by Rachael Keefe
Watching “13 Reasons Why” brought back a lot of memories and emotions from my own horrible high school years. It also made me realize anew that suicidality is still a mystery and, too often, a shameful secret that can claim too many lives. We do need to talk about it, as the show supposedly intends. However, we need to talk about suicidality, trauma and depression in ways that foster hope, healing, and life. The series may get the conversation going, but not in any healthy or helpful ways.
If I had my way, I’d remove the show from Netflix and cancel the upcoming season without hesitation. Suicide needs to be talked about openly and honestly; it should never be “entertainment.” This show is dangerous because it breaks all the rules about minimizing contagion (more about this here) and it confirms what too many at-risk people believe to be true. Too many adolescents (and more than a few adults) already believe the voices of depression that are deceitful and convince the sufferer that they are worthless and beyond help. Suicide should not be inevitable for anyone, not even the Hannahs of the world.
The show glamorizes suicide more than I could have imagined. From what we see of Hannah, she felt unseen, unheard, and powerless in her life. However, after her death she has a tremendous amount of power. She changes the lives of the thirteen people she blames for her situation. Her feelings are understandable and relatable. Conversely, the power trip she goes on in death is one of the least realistic and most dangerous parts of the show. When you die by suicide, you don’t get to watch people suffer under the guilt you pour on them as you tell them what they did to you that made you want to die. You don’t get power in death. In reality, the opposite is true: you get power in choosing life.
I know this to be true. I was a lot like Hannah, and the reasons behind her pain and depression are real enough. I remember being bullied routinely and I’m grateful that there was no social media when I was in high school. I was that traumatized, suicidal girl. The show gets the feelings of isolation and misery correct. What it misses entirely is the fact that there are people who care even if the one suffering from depression isn’t aware. The portrayal of Hannah suffering without anyone knowing is unrealistic to say the least. If this were a real story and not the life-threatening fiction it is, it would not be possible that all her peers were hateful, spiteful people. It would not be possible that not one teacher in her whole high school experience saw her pain. It would not be possible for the guidance counselor to be so totally inept to the point of blaming her for being raped and being unable to help because Hannah couldn’t say the words. It would not be possible that no adult in her life saw how much she struggled. It would not be possible that no person of faith was present to demonstrate God’s love for her. This show confirms the adolescent suspicion that adults are clueless about teenage life and pain, which is as risky as nearly everything else in the series.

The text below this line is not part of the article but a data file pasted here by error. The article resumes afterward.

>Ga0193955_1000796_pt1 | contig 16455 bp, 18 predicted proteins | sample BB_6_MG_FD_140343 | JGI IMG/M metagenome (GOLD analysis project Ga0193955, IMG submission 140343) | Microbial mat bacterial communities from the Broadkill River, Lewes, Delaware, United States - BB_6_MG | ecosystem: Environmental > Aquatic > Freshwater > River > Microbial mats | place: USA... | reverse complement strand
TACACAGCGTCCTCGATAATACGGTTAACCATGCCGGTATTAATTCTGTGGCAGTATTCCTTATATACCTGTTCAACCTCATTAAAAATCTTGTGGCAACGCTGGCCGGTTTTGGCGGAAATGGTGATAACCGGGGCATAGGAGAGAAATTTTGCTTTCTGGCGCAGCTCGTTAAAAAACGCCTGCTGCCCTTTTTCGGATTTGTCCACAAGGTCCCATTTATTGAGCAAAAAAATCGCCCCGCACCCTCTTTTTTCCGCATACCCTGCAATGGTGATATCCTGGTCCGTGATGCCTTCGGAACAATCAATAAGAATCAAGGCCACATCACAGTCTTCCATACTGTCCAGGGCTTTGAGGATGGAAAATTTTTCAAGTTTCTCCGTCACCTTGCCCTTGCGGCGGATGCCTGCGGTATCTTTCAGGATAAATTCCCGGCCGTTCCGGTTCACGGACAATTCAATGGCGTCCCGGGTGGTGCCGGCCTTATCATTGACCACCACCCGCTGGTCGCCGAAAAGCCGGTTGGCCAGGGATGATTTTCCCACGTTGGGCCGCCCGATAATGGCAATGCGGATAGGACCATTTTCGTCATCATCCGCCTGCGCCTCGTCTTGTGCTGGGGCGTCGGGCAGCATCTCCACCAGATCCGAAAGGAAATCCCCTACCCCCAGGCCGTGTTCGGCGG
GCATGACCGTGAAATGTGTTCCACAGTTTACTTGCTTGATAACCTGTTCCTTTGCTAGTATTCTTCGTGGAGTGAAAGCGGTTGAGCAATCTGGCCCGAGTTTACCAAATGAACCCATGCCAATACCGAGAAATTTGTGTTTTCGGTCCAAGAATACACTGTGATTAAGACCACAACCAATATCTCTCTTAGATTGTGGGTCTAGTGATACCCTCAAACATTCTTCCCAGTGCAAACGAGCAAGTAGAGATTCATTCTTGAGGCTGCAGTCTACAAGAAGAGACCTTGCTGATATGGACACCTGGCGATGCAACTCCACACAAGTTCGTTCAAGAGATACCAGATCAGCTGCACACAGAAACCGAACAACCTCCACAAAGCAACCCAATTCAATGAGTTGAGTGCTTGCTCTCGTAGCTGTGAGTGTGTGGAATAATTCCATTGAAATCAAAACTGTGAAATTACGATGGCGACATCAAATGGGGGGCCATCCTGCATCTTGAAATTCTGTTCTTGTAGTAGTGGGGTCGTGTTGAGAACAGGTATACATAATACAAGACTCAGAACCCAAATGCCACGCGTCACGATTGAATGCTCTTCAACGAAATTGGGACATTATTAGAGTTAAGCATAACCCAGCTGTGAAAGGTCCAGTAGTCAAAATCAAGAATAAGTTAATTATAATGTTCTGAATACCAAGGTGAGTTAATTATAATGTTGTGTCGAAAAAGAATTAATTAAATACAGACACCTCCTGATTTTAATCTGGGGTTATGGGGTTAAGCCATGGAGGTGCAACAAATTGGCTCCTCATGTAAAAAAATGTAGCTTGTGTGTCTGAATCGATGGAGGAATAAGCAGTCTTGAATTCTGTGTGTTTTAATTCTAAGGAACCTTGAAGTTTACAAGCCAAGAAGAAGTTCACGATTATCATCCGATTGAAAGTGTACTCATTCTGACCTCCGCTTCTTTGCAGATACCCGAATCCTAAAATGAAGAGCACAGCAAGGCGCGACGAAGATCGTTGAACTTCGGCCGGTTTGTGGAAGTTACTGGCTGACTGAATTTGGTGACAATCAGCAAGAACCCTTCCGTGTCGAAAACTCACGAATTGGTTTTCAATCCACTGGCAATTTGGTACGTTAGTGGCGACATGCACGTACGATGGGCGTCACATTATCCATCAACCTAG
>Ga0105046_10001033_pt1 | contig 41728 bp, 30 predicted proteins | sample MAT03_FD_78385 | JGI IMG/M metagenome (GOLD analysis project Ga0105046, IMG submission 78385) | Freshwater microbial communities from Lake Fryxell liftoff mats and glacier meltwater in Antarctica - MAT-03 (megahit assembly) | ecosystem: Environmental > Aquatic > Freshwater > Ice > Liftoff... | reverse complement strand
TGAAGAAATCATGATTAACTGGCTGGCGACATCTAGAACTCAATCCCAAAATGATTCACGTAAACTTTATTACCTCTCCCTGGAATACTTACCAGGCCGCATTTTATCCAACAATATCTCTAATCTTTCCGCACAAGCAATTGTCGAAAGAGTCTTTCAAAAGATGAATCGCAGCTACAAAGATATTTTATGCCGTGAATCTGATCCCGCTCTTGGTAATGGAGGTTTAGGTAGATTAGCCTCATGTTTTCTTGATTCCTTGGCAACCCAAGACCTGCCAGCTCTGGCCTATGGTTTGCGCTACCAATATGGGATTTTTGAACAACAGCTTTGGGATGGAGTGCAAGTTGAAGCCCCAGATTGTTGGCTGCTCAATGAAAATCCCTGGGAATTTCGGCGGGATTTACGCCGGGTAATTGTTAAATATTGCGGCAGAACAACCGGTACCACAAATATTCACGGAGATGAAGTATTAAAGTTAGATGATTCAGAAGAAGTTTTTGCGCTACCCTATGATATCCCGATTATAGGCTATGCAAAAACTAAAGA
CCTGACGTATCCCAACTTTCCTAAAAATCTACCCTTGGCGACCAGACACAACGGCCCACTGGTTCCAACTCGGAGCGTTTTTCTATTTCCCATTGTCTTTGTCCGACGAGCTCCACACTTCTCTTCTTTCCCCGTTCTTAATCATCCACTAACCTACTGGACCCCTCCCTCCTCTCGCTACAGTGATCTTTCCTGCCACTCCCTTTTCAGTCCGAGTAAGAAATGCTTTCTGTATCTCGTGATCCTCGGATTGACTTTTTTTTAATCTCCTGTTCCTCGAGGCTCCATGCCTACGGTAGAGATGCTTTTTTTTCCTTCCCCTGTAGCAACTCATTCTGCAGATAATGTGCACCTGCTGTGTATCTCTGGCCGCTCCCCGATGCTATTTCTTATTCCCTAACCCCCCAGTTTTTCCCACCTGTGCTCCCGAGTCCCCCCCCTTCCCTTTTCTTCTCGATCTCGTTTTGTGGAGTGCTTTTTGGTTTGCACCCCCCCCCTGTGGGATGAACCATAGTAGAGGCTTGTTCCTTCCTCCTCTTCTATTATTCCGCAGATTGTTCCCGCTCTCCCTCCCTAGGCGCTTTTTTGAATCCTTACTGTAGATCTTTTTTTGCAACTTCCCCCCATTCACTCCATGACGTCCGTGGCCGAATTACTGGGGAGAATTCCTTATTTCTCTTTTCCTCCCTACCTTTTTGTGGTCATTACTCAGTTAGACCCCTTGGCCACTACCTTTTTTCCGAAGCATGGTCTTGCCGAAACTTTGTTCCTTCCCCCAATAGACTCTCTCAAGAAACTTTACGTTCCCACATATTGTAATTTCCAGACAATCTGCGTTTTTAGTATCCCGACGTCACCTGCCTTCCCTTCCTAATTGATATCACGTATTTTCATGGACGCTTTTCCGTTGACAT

When I engaged in suicidal behavior at the age of fifteen, several people responded not in guilt but in hopes of getting me to see that I had value. In fact, there were people who were aware of my pain even before I did something that made it clear that I was suffering. There were teachers who always asked how I was doing and let me know I could talk to them if I needed to. The fact that I was unable to find the words did not make their offers any less sincere. Some of my peers were worried about me and shared their concerns with responsible adults. Even my mother, who was often unaware of my needs, was trying to find resources for me. People didn’t know that I was suicidal but more than a few knew there was something wrong and they tried to help. I was not as alone and powerless as I believed I was at that time. In spite of the fact that I felt invisible, some people did see me. This is precisely the potentially life-saving reality of which the show robs its viewers. The fact is that in a school of hundreds and a town of thousands it is statistically impossible that not one person could say to Hannah, “I see you. I hear you. I care. I will listen to you and help you.”
And, yes, with therapy, treatment, and faith, I am one of the lucky ones; I lived. I found my voice. I found my power. I am profoundly grateful for the life I have and for all those who contributed to me staying alive long enough to enjoy it. “13 Reasons Why” is an adolescent revenge fantasy that should never have made it to the air. It As weird as this may sound, the best “revenge” is living, and living well. All those who made my life miserable and told me that I would never be anyone or anything were all wrong. I take pride in who I am and the fact that I have done more than survive.
If you are struggling with suicidality and don’t believe you have any value or that world would be better off without you, reach out now. You are not alone. There are people who care about you and want you to live long enough to heal the pain you are currently experiencing. Whatever you are facing, your life, your identity, your value is far more than your current circumstances. You are a beloved child of God and you are loved. Suicide is not the answer.